Virtual Private Cloud (VPC) VPC Networks Global resources (not associated with any zone) and include subnets, routes and firewall rules VPC Networks do not have any IP addresses associated with them (unlike AWS) Resources within a VPC can communicate with one another using the internal IP addresses By default, resources in two different VPCs cannot communicate with each other. The communication can be facilitated by VPC Network Peering VPC networks support IPv4 unicast traffic only. They do not support broadcast, multicast or IPv6 traffic within the network   VPC Subnets Subnets represent VPC Network partitions using one or more useful IP address ranges Subnets are regional resources. Each subnet comprises of a range of IP addresses. These can be primary IP ranges or secondary IP ranges (alias) A network must have at least one subnet before it can be used More than one subnet per region can be created VPC Network supports following modes of subnet creation:     Auto Mode VPC networks

Tejas Jain - GCP Notes#1

Google Cloud Network Constructs VPC VPC Routes Firewall Rules VPC Peering Shared VPC Internal and External IPs Static and Ephemeral IPs VPC Subnets Private Access  VPC Flow Logs Hybrid Connectivity Cloud VPN Cloud Interconnect Cloud Router Cloud NAT Cloud Peering Cloud Load Balancing Cloud CDN Cloud DNS

Tejas Jain - AWS Notes #1

AWS Organizational Hierarchy AWS Organizations "must" be the starting point of your AWS deployment. (unless you are absolutely sure that it won't scale.. highly unlikely!!) An AWS Organization comprises of multiple "Organizational Units (OUs)". OUs comprise of other OUs or member "AWS Accounts".  Image credits : Here Tip : Design the OUs such that they complement with your organizational hierarchy and businesses and sub-divisions. For eg.  Company XYZ maps to an AWS Organization,     --  Finance maps an OU,         --   Investment Banking within Finance maps to a sub-OU               -- Investment Banking Prod environment maps to an AWS Account               -- Investment Banking Non-Prod environment gets another AWS Account               -- Investment Banking Dev environment gets another AWS Account        --   Fixed Income within Finance maps to another sub-OU       --    Retail within Finance maps to another sub-OU          and so on...   OUs insid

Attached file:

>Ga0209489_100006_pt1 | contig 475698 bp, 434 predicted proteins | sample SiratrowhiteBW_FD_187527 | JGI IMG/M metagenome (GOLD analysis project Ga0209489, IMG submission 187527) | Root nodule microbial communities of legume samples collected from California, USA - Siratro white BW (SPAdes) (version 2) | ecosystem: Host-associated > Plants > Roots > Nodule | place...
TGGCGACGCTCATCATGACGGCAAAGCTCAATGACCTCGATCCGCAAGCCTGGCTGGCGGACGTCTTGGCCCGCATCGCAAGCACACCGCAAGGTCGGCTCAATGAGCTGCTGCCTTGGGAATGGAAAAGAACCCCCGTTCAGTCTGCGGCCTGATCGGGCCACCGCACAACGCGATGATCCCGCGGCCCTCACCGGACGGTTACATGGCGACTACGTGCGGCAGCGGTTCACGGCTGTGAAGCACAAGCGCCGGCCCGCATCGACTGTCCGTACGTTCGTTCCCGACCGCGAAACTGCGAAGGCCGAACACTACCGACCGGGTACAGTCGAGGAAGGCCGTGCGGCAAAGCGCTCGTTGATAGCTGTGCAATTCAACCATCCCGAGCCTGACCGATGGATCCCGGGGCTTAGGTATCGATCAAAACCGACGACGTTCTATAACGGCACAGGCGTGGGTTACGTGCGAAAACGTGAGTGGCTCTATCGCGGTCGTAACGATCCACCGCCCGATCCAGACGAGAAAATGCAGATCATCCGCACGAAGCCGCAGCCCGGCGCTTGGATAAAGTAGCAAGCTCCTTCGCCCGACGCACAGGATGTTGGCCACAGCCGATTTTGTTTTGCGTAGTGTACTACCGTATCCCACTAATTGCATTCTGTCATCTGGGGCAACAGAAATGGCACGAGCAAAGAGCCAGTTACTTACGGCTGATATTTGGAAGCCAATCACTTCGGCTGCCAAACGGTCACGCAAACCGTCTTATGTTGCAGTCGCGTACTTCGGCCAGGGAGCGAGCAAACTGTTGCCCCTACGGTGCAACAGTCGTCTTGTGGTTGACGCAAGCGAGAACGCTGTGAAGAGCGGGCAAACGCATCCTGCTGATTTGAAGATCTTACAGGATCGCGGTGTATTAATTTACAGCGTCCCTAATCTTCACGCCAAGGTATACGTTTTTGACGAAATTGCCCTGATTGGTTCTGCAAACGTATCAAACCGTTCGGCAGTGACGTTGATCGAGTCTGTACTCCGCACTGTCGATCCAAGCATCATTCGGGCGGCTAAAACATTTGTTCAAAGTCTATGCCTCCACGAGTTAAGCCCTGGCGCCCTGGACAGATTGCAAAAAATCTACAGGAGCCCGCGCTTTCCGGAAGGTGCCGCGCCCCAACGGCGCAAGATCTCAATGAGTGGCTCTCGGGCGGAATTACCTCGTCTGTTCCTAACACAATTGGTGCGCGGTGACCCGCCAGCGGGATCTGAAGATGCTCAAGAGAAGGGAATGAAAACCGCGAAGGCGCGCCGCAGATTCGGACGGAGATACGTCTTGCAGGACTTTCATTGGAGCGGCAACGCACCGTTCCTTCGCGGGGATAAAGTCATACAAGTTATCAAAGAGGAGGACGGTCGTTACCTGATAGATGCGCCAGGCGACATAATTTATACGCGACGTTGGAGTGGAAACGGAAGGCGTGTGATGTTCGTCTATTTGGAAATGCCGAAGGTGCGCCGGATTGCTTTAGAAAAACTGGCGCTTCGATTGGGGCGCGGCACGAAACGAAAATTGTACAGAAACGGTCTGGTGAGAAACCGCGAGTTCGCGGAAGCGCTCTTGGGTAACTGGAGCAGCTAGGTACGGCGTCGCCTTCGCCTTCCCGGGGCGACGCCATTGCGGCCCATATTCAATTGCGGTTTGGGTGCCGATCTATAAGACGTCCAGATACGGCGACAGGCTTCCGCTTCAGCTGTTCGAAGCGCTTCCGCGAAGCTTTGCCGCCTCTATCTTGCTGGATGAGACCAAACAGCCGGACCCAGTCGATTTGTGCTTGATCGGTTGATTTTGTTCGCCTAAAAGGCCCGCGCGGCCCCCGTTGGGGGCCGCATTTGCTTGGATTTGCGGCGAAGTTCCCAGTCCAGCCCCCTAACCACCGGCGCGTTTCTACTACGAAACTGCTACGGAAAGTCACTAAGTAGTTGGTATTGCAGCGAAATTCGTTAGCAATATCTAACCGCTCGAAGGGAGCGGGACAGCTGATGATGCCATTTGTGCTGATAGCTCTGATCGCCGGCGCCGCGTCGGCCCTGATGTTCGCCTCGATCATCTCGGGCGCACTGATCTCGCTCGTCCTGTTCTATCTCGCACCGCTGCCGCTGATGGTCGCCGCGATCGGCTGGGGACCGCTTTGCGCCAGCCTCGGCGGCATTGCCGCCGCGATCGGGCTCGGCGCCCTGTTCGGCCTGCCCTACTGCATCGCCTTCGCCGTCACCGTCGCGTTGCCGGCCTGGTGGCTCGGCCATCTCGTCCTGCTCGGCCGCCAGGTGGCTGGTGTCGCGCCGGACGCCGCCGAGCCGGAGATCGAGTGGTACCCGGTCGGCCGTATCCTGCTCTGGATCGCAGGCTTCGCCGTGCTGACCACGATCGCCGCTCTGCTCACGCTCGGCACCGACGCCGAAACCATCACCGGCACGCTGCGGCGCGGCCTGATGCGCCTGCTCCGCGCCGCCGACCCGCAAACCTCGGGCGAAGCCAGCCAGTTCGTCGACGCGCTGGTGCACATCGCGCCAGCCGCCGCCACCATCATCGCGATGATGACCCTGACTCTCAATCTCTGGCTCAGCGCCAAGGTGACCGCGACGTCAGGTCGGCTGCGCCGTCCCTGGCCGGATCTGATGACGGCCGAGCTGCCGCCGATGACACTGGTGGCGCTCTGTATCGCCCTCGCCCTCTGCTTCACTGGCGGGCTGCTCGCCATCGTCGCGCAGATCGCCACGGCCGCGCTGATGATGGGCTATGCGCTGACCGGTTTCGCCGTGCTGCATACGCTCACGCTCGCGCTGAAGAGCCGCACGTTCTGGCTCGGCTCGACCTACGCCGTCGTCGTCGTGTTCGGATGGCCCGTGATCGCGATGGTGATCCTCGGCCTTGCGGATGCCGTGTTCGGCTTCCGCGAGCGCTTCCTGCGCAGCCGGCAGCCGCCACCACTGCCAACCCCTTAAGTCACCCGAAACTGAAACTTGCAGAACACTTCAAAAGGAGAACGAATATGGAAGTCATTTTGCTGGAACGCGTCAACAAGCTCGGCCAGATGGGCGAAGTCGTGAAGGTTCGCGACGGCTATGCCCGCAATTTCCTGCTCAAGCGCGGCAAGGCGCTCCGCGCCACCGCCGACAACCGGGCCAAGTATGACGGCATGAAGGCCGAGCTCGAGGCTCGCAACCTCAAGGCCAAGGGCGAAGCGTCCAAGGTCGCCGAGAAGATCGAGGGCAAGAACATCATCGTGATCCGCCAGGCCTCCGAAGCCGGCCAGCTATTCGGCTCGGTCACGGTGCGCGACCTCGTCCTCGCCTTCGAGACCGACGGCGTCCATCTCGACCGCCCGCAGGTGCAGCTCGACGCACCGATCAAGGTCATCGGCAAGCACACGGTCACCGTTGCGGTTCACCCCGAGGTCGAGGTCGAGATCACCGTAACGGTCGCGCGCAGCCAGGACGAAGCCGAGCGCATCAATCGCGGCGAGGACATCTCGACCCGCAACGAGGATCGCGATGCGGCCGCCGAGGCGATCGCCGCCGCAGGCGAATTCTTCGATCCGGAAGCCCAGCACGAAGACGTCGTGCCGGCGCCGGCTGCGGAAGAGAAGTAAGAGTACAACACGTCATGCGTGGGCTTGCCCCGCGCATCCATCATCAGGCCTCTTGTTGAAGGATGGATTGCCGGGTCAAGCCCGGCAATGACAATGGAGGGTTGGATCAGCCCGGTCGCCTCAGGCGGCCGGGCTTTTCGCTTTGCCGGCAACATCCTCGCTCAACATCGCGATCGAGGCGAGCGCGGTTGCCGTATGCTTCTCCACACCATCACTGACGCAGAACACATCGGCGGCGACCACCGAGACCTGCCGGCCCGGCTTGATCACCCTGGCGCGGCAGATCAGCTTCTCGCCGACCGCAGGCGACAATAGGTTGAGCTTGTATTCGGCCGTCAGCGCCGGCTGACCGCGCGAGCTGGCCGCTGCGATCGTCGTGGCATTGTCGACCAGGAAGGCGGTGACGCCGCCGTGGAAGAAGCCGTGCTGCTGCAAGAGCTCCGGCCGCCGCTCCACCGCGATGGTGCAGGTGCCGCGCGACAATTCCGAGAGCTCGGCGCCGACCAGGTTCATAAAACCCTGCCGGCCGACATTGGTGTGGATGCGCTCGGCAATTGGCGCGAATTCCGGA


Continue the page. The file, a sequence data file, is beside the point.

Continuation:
Google Cloud Armor - Restrictions

Google Cloud Armor is Google's Network Security service that provides protection against DDoS and web application based attacks. If you have been thinking about enabling Google Cloud Armor for leveraging its DDoS protection and WAF capabilities, you must know the following restrictions: 1. Cloud Armor cannot be enabled on non-HTTP Load balancers. 2. If your HTTP load balancers have Cloud CDN enabled on them, then you cannot enable Cloud Armor on them.       3. If your HTTP Load Balancer has backend buckets instead of backend services, you cannot enable Cloud Armor. This is evident in the below snapshot, where the only option you get is to enable Armor for "Load Balancer backend service". The above restriction is also mentioned in the official GCP document. Click here :  Cloud Armor Limitations . Summary: You can enable Cloud Armor only on HTTP load balancers which have backend services (not buckets) as the backend resources.